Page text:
Genesis 24:12 – “And he said, O LORD God of my master Abraham, I pray thee, send me good speed this day, and shew kindness unto my master Abraham.”
Abraham had sent his servant many miles away to Nahor, to look for a suitable wife for his son Isaac. Imagine the tremendous responsibility involved in this assignment. We know that this servant must have been extremely faithful and reliable for Abraham to entrust him with such a sensitive and challenging task. We also know that the servant took his duty very seriously, for the Scripture tells us that he was praying about it. Something in this prayer provides a great example for all. The servant of Abraham requested that the Lord would bless his journey and his efforts, and that in doing so, God would “shew kindness unto my master Abraham.” He was concerned with seeing his master blessed.
What would you like for God to do for those you work for or serve? This is a unique perspective for a servant to have. He wanted to see God show kindness to his master. Too often in our day, servants are only interested in their personal needs or goals, not in the goals of their leader. We should apply this wisdom to our relationships with those we are serving, working for, or working under. This servant’s attitude is not always seen in those who are working for, or responsible to, someone else. For instance, children want their parents to meet their needs, but they probably seldom think of the needs of their parents. Employees want the boss to know what they need, but how much thought is given to what the boss might need? Too often employees or servants, those who work for others, are only interested in what will benefit themselves.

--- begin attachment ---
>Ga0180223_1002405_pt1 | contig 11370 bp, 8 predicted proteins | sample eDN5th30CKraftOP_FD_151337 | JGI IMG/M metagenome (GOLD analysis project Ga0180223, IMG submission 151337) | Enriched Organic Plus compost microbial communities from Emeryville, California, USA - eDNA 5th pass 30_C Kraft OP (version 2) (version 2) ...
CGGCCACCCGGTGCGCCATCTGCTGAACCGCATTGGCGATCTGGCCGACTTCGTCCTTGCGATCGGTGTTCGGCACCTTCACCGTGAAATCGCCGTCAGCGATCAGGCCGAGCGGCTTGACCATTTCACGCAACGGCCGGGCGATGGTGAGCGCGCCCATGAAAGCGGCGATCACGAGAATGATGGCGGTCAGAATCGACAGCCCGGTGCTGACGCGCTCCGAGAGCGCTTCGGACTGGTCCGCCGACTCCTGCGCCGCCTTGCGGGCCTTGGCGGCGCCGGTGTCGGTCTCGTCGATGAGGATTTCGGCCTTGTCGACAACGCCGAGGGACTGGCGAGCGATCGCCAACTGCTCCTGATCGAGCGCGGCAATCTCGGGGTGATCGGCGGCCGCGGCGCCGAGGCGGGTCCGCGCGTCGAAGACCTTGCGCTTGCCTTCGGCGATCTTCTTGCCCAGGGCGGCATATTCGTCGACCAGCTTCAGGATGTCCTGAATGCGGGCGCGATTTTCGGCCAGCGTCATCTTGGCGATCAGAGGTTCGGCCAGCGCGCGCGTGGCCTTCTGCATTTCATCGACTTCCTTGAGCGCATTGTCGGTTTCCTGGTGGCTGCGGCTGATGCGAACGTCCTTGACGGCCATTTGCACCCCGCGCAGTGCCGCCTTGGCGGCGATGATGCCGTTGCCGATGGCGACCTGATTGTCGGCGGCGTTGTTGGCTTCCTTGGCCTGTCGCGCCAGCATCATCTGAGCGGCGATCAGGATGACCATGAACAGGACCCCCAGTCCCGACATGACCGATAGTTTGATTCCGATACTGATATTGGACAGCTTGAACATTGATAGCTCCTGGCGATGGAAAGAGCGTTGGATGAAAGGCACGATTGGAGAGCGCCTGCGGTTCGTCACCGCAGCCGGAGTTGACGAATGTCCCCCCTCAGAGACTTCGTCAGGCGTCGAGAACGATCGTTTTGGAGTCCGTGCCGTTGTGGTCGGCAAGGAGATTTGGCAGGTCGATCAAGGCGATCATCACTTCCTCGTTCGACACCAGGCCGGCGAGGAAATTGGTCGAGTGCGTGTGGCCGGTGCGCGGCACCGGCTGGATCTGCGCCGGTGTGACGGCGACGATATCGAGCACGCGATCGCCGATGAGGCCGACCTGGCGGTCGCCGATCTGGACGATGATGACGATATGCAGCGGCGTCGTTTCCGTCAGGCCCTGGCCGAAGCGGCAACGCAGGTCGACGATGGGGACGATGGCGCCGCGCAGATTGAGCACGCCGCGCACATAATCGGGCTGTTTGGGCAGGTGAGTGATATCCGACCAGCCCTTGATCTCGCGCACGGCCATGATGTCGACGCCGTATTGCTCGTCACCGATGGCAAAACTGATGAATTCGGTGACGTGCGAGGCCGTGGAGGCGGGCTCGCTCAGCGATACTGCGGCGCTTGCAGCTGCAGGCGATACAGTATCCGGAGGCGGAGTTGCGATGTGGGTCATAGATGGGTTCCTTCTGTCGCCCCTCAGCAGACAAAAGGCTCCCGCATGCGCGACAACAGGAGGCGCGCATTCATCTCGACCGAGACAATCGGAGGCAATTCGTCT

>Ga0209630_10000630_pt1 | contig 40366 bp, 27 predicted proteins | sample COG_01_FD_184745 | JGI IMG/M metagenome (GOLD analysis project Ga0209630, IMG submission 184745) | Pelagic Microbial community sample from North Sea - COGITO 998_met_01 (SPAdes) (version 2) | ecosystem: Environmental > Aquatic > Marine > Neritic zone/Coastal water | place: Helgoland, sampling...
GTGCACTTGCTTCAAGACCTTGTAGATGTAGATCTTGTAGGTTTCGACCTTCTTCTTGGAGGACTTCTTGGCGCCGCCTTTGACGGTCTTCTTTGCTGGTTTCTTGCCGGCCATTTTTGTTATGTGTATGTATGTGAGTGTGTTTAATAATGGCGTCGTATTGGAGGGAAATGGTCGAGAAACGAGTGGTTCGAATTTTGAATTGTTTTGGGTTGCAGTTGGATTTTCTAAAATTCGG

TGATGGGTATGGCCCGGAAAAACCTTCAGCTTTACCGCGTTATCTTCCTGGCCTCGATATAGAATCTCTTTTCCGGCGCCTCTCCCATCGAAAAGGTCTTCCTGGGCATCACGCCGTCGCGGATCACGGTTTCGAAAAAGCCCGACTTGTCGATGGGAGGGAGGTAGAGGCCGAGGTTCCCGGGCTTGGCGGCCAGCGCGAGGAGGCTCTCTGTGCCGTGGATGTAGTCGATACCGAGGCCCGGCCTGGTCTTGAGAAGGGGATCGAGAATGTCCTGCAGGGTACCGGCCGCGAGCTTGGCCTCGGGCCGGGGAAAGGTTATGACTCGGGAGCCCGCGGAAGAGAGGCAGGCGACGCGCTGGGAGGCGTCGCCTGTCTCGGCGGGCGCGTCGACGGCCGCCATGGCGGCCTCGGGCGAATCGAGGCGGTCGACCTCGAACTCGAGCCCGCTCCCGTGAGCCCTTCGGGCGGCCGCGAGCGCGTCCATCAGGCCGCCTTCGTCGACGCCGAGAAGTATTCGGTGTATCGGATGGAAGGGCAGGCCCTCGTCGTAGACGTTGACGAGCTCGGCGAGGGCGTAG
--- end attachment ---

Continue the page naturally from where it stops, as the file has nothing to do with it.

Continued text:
Having the attitude of Abraham’s servant could greatly influence our lives today. For instance, we should consistently pray for those we are responsible to serve, that God would bless them and show kindness to them. We can be certain that every person in a place of leadership would greatly appreciate having people under them who are concerned for the success of their superiors, as much as they are their own. Abraham’s servant was committed to trusting the Lord to help him in his mission, so that his master’s goals might be accomplished.